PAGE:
The power of mobile devices has spawned many useful and inexpensive applications for pilots. Beyond the increasingly capable moving-map applications, however, smart people have leveraged Apple’s iPhone and iPad to deliver unexpected new products such as CloudAhoy’s flight recording and playback app.
Developer Chuck Shavit, a pilot and information-technology entrepreneur who was looking to launch a new business, quietly released CloudAhoy more than a year ago. After selling his company in 2006, Shavit decided to pursue a lifelong dream and learned to fly at Hanscom Field in Bedford, Mass. A friend persuaded Shavit to buy an iPhone, and, he said, “I started hacking code on it.” He wondered if there was some way he could use the iPhone to help him during training for his instrument rating.
Shavit’s first attempt was a data-logging system, where he could pull GPS data recorded during the flight and play it back on Google Earth on his computer after the flight. Viewing the flight data, he found, was addicting, far better than the typical post-flight briefing walking back to the flight school office after a flight where the instructor is too busy thinking about the next student to provide much useful information. “Then it all clicked,” he recalled. “Why don’t I make this my next company and see if I can make it useful beyond my immediate needs?”
Replay the Flight
Thus was born Shavit’s next company, CloudAhoy. The (currently) free CloudAhoy app, available for the iPhone and iPad, uses either the device’s internal GPS or an external GPS to record an entire flight. CloudAhoy works only in the U.S. After a flight, the CloudAhoy app automatically sends the flight data to CloudAhoy’s servers once the mobile device is connected to the Internet. The user can then play back the recording of the flight by going to his account on the CloudAhoy website and clicking on the just-flown flight.
To view the completed flight, the user must install the Google Earth plug-in on the web browser. I use Google Chrome, which works well with Google Earth. The flight can be shared with anyone who has the Google Earth plug-in installed. One person I shared a flight with reported that the share link didn’t work with the Firefox browser.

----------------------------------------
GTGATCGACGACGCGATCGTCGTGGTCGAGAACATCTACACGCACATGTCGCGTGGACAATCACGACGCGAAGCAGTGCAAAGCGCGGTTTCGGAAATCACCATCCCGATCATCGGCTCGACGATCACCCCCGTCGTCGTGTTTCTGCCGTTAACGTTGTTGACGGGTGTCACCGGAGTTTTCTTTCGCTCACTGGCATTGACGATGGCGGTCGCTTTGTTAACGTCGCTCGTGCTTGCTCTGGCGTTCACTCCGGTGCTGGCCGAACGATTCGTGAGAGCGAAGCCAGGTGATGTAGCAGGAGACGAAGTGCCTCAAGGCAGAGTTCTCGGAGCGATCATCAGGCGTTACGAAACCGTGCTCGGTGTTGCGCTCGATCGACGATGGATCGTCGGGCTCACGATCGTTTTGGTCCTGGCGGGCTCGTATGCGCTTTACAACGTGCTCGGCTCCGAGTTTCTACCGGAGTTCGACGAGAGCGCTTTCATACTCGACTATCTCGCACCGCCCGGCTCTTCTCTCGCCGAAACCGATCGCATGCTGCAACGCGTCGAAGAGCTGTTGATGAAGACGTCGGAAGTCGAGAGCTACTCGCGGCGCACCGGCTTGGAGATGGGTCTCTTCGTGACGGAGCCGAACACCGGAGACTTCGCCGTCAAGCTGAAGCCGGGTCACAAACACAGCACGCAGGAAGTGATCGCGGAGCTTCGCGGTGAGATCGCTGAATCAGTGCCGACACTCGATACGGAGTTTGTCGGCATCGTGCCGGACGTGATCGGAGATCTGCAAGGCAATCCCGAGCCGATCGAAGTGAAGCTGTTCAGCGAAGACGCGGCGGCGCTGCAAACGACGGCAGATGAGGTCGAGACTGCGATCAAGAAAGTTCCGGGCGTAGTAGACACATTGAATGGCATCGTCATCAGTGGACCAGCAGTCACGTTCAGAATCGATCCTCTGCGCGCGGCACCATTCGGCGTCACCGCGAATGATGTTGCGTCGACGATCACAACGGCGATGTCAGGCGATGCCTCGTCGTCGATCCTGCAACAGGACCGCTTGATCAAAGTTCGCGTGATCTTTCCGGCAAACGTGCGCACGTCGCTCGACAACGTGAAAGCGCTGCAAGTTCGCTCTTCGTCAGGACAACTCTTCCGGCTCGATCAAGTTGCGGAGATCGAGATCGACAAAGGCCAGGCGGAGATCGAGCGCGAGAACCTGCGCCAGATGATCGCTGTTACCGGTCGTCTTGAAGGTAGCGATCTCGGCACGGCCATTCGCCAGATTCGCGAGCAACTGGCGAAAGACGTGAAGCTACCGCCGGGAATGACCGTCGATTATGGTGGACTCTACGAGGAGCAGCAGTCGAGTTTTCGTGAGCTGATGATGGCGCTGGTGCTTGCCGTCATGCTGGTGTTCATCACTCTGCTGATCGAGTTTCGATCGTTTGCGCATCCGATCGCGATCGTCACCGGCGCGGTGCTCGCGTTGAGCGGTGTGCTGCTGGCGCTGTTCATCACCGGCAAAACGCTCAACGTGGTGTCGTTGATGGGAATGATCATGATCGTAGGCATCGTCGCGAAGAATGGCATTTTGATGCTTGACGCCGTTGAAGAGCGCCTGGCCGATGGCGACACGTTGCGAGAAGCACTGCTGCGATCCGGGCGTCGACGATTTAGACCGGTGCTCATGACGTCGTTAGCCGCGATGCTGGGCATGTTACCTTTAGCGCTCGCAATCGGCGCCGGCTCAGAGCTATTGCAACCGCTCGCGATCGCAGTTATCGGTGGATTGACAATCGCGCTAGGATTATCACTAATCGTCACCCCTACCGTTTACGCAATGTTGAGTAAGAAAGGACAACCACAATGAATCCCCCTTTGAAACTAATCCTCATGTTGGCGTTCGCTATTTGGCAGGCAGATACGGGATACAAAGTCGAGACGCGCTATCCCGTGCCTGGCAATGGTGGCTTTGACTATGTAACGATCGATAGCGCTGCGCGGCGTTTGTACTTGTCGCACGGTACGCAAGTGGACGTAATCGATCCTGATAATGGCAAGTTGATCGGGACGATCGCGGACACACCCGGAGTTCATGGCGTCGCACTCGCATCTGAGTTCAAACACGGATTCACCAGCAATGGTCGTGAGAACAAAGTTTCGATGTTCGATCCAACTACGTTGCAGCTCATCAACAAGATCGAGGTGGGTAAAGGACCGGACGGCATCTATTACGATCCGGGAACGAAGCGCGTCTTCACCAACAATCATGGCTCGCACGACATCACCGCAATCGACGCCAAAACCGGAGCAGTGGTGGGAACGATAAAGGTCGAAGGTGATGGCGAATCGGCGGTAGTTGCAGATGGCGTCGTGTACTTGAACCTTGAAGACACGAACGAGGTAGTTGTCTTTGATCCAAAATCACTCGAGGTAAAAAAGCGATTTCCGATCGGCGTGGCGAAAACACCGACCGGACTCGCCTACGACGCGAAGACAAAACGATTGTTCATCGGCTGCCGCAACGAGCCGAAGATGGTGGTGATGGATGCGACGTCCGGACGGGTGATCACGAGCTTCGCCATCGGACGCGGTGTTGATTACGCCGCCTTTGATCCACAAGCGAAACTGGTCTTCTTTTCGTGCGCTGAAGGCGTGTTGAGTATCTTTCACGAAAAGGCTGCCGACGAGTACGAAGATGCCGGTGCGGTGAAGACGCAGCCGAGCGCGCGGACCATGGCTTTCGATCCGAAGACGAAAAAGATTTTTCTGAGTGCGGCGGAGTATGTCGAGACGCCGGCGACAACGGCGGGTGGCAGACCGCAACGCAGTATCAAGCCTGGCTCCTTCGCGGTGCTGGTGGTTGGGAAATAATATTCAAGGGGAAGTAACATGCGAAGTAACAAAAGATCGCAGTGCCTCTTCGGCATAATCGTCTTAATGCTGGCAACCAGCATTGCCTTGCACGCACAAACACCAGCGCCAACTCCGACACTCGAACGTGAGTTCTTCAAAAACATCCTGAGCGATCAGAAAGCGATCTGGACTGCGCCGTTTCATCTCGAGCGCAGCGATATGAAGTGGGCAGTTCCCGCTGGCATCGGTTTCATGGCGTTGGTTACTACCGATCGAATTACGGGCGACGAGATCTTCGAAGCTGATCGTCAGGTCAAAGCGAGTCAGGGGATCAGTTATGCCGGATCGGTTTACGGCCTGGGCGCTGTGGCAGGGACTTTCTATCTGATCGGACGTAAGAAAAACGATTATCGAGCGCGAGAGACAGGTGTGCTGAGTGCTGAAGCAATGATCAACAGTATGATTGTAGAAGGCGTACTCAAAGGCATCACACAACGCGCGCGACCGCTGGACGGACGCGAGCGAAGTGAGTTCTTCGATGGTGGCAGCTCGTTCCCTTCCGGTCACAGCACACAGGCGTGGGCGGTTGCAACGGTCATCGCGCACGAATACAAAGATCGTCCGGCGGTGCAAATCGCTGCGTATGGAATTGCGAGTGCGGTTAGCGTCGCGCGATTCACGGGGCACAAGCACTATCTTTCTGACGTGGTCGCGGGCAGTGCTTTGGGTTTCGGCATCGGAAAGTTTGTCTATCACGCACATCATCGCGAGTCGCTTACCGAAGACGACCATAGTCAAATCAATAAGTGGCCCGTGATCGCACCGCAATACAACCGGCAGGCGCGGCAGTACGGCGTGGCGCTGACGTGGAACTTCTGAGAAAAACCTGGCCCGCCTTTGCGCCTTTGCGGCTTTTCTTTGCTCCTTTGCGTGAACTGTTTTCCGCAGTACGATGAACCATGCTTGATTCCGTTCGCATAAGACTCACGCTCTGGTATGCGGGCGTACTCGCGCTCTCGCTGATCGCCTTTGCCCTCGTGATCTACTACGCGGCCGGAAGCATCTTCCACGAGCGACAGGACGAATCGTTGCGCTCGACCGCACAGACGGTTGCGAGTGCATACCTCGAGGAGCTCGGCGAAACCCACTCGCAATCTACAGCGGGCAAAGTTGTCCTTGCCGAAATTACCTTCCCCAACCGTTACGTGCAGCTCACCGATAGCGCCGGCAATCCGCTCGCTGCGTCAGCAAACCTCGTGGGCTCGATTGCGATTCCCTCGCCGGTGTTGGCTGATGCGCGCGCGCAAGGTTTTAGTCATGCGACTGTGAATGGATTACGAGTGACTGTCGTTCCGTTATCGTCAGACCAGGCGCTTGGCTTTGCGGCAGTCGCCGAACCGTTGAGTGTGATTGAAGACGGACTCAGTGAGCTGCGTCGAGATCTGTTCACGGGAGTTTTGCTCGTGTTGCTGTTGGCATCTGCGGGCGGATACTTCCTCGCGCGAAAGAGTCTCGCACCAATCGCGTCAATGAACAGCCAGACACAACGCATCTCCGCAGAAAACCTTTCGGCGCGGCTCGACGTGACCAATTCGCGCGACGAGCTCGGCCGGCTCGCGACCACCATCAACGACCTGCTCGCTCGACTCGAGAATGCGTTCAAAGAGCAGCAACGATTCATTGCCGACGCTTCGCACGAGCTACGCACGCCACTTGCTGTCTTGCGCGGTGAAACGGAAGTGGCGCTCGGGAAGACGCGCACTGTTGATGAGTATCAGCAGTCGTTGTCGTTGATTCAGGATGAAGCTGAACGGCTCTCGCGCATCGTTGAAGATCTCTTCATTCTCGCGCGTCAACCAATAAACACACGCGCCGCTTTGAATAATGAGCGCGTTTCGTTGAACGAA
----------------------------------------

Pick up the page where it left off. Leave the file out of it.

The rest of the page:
Recording the flight requires launching and starting CloudAhoy before takeoff and a decent GPS signal. (If you’re trying this on an airliner, it might not work so well if you can’t keep your mobile device turned on and close enough to the window to receive GPS during takeoff and landing.) CloudAhoy works better with an external GPS such as the Dual XGPS150 or Bad Elf units.
If you don’t start CloudAhoy before takeoff, you won’t be able to start it once airborne. CloudAhoy needs to detect a specific speed threshold for takeoff and landing, and it will not work in a car unless your car can take off and climb from an airport.
Using CloudAhoy is simple, because once it is launched there’s nothing for the user to do. It runs in the background, and you can use other aviation apps while flying. For each flight, you can enter the tail number, pilot and copilot or instructor name and remarks. After landing, tap the “Stop” button and the data gets sent to CloudAhoy for later review.
During one test of CloudAhoy, I recorded an instrument proficiency practice flight. The debrief allowed me to overlay the approaches that I flew so I could see how closely I was able to match the approach parameters. Another useful feature is that CloudAhoy users can share debriefed flights with anyone, just by copying and sending a link.
The iPad version also has a CFI function that allows the right-seater to record specific maneuvers for later review. I tested CloudAhoy during simulated engine-out maneuvers after takeoff (done at altitude, of course). The resulting debrief showed exactly how much altitude I lost during the attempted turnback to line up with the imaginary runway, which is much more useful feedback than just flying the maneuver without any recorded data.
Recorded flights can be viewed either in a “picket fence” mode, which shows an external view that can be seen from almost any angle, with “fence posts” representing altitude. CloudAhoy shows true airspeed, groundspeed, wind, heading, course, vertical speed and MSL and AGL altitudes. A cockpit view is also available, and in both viewing modes the user can play back a video of the entire flight or just a portion of the flight.
CloudAhoy is available free for individual users (up to four devices) and for flight schools or flying clubs, so flight instructors can view all their students’ flights.